Assists cmdr in organizing his thinking about
mission, EN, battlespace, and his forces
USMC warfighting philosophy of maneuver
warfare rooted in principles
Apply across range of military ops and at
every level of war strategic, oper, tactical
Not a checklist or prescriptive actions

Applies to fires, combat
support, combat service
support, numbers of forces
Decisive local superiority by
numerically inferior force
Decision to concentrate
requires strict economy and
acceptance of risk elsewhere
Concentrate the effects of combat power at the
decisive place and time to achieve decisive
OBJ of each oper must contribute to ultimate
goal of defeating ENs forces or will to fight
OBJ based on consideration of ultimate goal, forces
available, threat, and AO
Cmdr must understand highers mission, his own
mission, and the tasks he must perform
All action must contribute to objective
Cmdr must clearly communicate overall objective to
Direct every military operation toward a clearly
defined, decisive, and attainable objective.
Offense decisive form of
Necessary to seize, retain,
and exploit the initiative and
to maintain freedom of action
Exploit EN weaknesses and
impose your will
Temporary expedient until
resumption of offense (good def
is offensive in character)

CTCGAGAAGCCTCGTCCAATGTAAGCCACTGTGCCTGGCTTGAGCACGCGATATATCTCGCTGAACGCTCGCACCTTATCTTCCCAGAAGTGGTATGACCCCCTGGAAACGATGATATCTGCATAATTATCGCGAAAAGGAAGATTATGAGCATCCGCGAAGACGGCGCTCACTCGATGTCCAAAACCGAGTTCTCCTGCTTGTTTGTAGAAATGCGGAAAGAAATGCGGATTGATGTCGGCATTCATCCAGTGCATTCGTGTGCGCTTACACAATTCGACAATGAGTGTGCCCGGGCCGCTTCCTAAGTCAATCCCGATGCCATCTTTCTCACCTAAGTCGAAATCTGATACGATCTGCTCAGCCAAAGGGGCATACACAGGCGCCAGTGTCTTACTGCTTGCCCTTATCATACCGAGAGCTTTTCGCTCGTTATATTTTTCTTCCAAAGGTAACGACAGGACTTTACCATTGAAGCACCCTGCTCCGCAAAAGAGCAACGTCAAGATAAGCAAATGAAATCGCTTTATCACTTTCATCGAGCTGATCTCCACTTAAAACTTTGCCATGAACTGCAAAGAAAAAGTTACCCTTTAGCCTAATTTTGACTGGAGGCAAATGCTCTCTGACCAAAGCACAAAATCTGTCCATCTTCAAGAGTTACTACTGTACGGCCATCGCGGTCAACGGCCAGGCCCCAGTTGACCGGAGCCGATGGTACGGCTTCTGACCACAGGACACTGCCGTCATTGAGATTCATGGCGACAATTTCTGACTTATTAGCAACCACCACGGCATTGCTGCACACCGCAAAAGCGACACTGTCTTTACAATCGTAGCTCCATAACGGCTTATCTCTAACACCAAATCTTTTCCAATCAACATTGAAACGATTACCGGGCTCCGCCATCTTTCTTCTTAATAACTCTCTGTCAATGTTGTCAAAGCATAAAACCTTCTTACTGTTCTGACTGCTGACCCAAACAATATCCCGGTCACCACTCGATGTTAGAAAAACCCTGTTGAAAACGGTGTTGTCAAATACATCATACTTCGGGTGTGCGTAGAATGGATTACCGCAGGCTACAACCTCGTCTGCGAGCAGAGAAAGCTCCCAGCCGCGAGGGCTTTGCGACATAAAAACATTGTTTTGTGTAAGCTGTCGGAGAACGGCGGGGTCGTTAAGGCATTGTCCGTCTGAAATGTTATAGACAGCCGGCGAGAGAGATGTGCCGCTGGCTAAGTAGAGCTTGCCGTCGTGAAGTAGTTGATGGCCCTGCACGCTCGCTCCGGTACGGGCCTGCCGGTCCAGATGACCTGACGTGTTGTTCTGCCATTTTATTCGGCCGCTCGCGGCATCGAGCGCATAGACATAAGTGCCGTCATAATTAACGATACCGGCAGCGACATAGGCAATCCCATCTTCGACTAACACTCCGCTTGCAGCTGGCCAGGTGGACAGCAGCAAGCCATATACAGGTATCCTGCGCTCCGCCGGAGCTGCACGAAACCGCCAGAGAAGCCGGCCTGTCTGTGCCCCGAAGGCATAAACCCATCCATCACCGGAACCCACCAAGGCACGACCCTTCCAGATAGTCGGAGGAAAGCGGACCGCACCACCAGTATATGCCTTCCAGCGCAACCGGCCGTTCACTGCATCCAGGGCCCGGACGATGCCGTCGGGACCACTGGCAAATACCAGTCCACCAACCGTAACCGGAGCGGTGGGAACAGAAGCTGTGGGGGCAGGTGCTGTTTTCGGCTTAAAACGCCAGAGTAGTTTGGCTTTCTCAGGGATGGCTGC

Seize, retain, and exploit the initiative.
Measures taken to prevent surprise,
ensure freedom of action, deny EN info
about friendly forces, capabilities, plans
Essential to preservation of combat power
across range of military ops
Not over-cautiousness or avoidance of risk
Security can often be enhanced by bold
maneuver and offensive action
Never permit the EN to acquire an unexpected
Economy of force
Reciprocal of principle
of mass
Requires acceptance
of prudent risks in
selected areas IOT
achieve superiority at
decisive time + place
with the main effort
Allocate minimum essential combat power to
secondary efforts.
Movement in combination with fires, or fire
potential, to achieve a position of advantage with
respect to EN IOT accomplish the mission
Advantage may be psychological, technological,
temporal, spatial
Effective maneuver with mass, surprise, and
economy of force allows an inferior force to
achieve decisive superiority at necessary time
and place

Place the enemy in a disadvantageous position
through the flexible application of combat power .
Unity of command
Single cmdr with authority to
direct and coordinate efforts
of all assigned forces in
pursuit of a common OBJ
Goal of unity of command is
unity of effort.
For every objective, ensure unity of effort under
one responsible commander.
Not essential that EN be taken unaware; only
that he become aware too late to react effectively
Contributing factors
Use of unexpected forces
Operating at night
Effective and timely intelligence
Variation in TTPs
Use of unfavorable terrain
Strike the enemy at a time or place or in a
manner for which he is unprepared.
Plans should be as simple and direct as possible
In combat, even the simplest plan is usually
difficult to execute
Other factors being equal, simplest plan is preferred
Multinational ops place a premium on simplicity
Language, doctrine, cultural differences complicate
military ops. Simple plans/orders minimize confusion
Prepare clear, uncomplicated plans and clear,
concise orders to ensure thorough